Different types of storage for different problems

by John Heaton

While this is not meant to be an exhaustive review of storage options, it will provide some information necessary for future performance optimization discussions.

Blocks or Files

Starting off with a gross simplification, the Operating System views storage as either blocks or files. Disk, tape, and solid-state devices are the foundation of storage and they present blocks to the OS, which lays a file system on top. The file system organizes the storage blocks into a form that the OS can easily access. Users only care about the files on the file system.

Direct Attached, Storage Area Networks, and Network Attached Storage

Storage typically comes in three forms. Each presents their own benefits and drawbacks which have performance implications.

  • Direct Attached Storage (DAS): This is the most common storage type. As the name implies, the block device is directly attached to the system bus of the host system. Any hard drive or collection of drives on a system can be a DAS. DAS also extends itself to JBODs (Just a Bunch of Disks) in a separate enclosure directly attached to the host system. By being directly attached it is fast and simple to configure. The major drawback of most DAS systems is their inflexibility; DAS systems are normally a fixed size and growing them is difficult. Also, the nature of their file systems usually mean they are tied to the host system and concurrent access it not possible from another system.
  • Storage Area Network (SAN): A SAN takes the block devices away from the host and normally aggregates them in disk arrays that are attached using a specialized storage network. Fibre-Channel is typically the interconnect used to create the network, but recently iSCSI, which implements the SCSI protocol over IP, has gained popularity with the advent of 10 Gigabit networks. The primary benefit of SANs are the performance characteristics of a storage optimized network and the ability to grow as requirements expand. On the flip-side, SANs are historically expensive and require specialized administrators to manage the Fibre-Channel infrastructure. SANs also are local networks because the signaling technologies are intolerant of latency and loss.
  • Network Attached Storage (NAS): Whereas DAS and SAN are block storage systems, NAS presents a filesystem over the network as a protocol. Modern NAS is purely IP based and the NAS protocols typically found in the enterprise are NFS, and CIFS/SMB. Some NAS systems also implement FTP as an access protocol, but FTP was not originally designed to support file access in the same way a file system is designed to. NAS systems provide the benefits of SAN over commodity IP networks without the administrative overhead and cost. The drawback of NAS is that they are not normally designed for high performance applications. As networking technology advances provide faster bandwidth interconnects, NAS has grown more viable for for higher performance storage applications. NAS perform best in a LAN for many of the reasons Wide Area SAN is not realistic.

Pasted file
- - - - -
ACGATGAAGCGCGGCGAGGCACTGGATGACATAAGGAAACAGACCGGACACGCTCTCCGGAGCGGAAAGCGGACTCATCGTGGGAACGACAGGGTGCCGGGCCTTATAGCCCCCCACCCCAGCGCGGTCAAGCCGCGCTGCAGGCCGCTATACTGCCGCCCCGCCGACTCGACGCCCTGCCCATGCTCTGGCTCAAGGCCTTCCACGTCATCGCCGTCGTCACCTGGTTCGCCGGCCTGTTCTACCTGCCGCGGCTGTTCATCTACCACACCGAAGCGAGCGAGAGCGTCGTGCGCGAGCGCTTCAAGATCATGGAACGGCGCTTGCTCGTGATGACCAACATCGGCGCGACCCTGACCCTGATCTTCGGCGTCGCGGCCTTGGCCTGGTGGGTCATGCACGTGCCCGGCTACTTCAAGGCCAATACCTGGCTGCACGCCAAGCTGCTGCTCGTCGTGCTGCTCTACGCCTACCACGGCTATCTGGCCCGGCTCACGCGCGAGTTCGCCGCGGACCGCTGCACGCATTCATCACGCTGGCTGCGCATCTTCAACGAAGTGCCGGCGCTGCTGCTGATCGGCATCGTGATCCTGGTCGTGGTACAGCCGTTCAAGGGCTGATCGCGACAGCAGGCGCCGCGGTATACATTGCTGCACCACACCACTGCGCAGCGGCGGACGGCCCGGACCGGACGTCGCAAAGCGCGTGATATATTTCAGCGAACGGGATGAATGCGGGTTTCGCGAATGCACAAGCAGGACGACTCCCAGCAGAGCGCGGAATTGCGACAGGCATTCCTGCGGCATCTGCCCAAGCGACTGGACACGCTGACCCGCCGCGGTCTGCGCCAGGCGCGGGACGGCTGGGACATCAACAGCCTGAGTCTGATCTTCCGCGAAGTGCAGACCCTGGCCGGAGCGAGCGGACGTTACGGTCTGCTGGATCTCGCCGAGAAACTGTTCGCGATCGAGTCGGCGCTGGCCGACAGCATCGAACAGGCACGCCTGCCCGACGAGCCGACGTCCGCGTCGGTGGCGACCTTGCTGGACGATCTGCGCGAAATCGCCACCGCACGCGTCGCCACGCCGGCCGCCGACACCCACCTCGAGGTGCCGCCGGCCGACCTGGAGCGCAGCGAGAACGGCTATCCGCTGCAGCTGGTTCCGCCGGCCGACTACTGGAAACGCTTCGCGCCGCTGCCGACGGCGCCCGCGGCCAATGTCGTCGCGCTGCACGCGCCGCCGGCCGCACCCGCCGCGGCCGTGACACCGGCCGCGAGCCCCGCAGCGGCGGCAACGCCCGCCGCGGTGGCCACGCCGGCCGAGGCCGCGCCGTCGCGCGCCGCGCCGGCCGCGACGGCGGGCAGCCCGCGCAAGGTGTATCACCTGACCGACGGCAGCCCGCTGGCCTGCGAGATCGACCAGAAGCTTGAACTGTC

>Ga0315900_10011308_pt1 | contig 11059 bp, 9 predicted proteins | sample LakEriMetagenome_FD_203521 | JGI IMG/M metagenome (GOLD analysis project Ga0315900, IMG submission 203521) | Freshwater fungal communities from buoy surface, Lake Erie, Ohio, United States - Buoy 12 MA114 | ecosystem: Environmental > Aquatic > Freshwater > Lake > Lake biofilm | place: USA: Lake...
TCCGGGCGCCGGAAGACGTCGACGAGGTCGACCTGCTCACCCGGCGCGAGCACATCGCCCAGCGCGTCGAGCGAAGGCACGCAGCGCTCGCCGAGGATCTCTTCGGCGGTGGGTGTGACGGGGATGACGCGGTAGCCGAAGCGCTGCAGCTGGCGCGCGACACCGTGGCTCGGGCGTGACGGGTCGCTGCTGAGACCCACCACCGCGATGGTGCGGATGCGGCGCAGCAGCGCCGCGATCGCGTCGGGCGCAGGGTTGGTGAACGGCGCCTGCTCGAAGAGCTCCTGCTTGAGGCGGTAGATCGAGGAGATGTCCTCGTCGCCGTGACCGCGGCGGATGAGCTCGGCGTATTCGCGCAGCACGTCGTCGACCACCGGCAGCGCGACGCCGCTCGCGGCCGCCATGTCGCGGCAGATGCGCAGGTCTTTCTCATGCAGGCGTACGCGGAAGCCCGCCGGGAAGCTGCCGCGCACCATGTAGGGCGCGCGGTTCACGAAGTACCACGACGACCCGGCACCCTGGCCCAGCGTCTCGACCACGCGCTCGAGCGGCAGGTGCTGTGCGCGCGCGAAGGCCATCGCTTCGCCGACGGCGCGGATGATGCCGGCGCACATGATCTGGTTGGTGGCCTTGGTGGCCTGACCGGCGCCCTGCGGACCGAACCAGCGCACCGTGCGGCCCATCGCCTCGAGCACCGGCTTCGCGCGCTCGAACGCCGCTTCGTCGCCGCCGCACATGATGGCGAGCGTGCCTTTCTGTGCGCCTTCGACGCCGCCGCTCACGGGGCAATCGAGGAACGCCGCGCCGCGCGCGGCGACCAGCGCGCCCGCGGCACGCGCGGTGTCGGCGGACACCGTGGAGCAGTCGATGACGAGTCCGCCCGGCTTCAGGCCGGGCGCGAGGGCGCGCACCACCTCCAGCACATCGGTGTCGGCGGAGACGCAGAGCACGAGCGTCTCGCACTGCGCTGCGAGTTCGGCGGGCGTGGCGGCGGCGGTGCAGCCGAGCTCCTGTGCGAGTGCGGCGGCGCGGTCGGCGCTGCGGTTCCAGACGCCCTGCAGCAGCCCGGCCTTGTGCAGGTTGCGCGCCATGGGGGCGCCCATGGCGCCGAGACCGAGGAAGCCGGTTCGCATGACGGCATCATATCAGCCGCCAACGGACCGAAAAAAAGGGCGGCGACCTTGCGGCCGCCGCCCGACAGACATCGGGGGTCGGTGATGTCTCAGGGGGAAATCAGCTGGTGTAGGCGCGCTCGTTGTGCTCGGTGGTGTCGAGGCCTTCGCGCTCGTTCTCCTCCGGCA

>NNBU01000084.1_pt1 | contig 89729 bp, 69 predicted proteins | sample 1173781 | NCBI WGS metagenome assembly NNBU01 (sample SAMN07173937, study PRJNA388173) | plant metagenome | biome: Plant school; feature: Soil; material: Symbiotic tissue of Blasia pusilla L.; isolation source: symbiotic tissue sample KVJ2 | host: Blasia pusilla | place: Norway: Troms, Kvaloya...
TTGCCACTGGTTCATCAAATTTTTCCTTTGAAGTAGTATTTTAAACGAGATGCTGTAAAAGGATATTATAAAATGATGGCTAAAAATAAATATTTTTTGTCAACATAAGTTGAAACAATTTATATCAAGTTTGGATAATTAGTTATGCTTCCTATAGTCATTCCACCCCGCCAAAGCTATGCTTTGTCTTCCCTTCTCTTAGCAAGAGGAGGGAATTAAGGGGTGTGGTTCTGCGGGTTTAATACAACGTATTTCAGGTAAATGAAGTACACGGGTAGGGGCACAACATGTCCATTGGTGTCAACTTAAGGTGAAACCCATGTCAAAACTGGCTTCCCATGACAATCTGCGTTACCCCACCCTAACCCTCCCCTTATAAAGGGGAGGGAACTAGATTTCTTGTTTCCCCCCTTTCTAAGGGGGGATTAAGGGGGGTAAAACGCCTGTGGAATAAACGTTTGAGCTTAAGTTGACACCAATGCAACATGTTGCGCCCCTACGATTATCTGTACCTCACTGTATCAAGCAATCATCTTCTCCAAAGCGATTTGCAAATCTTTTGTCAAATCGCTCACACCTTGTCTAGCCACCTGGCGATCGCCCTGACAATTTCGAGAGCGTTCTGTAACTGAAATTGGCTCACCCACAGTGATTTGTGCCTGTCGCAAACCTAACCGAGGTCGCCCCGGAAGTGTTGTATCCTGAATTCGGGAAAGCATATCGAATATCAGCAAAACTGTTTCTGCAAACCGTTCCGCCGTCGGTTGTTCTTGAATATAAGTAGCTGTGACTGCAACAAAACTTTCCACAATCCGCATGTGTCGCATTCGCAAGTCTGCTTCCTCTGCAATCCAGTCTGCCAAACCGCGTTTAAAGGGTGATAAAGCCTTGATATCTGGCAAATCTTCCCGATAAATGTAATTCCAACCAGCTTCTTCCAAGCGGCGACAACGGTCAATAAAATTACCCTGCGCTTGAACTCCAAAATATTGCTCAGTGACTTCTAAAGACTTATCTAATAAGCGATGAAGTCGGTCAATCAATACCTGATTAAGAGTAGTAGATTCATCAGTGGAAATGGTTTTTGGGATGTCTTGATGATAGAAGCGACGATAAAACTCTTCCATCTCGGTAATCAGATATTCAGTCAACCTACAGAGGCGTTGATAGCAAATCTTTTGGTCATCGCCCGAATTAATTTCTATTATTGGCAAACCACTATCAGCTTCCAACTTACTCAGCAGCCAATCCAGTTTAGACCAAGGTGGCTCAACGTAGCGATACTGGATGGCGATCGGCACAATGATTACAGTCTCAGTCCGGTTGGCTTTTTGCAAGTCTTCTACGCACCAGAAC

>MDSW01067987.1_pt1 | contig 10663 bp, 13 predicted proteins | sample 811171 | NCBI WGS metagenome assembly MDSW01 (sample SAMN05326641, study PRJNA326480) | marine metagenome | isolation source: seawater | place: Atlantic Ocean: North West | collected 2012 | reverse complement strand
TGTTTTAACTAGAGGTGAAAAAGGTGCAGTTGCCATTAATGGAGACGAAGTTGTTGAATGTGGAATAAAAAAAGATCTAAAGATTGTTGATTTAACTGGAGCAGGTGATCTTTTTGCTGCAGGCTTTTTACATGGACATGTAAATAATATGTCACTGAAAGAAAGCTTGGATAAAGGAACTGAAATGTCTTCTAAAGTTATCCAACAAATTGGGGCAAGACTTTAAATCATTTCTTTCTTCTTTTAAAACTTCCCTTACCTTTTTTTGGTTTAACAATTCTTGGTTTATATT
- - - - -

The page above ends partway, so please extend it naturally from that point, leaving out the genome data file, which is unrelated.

Characteristics of High Performance Storage

High performance storage requires low access times to data. On the high end of the storage device spectrum there are RAM and Solid-State Devices. The speed of these systems come from the lack of moving parts and the way the data is stored. The next tier down are disks. Disks are cheap and the storage density they provide is unmatched right now. The performance challenges of disks stem from the problems that come from rotating a disk and using a reading head that has to seek different positions on the disk. To meet these problems disk manufacturers have increased the rotations per minute a disk can have. Low end laptops use 5400 rpm drives while high performance disk arrays may use 10000-15000 rpm drives. To further increase performance, many drives use some form of RAID to make use of parallelization.


There are a number of RAID levels and each have unique performance characteristics. For this discussion the RAID levels discussed will be RAID 0 and 5; RAID can be layered, include multiple parity disks, etc, which would muddy the intent of this section. Further articles may go into how best to design storage to meet certain goals.

Of the two RAID levels, the fastest is RAID-0. In a RAID-0 configuration all the drives are used to parallelize I/O. In a simple example, a 4 disk RAID-0 set, where each disk is 100GB, would have a total size of 400GB. When writing to this RAID set, data is written to all the disks at once; writing a 1MB file would split 250KB to disk 1, another 250KB to disk 2, etc. This is all done at once, so the effect is an optimal write to the disk set. This is called striping. The reason RAID-0 is not in use more is the absence of redundancy. A failure of any of the disks will result in the loss of all data.

The most common RAID used in the enterprise is RAID-5. RAID-5 uses parity and striping to get good performance and redundancy. In a RAID-5 set a disk can be lost and the RAID set will still have all the data available. While the striping allows for performance gains, the parity system incurs a performance penalty that impacts the gains of striping.

What now?

Who knew storage could be this complex? The topics covered so far are the tip of the storage puzzle. Forthcoming articles will discuss NFS tuning and other topics to create performance optimized solutions. Check back for those and other topics.

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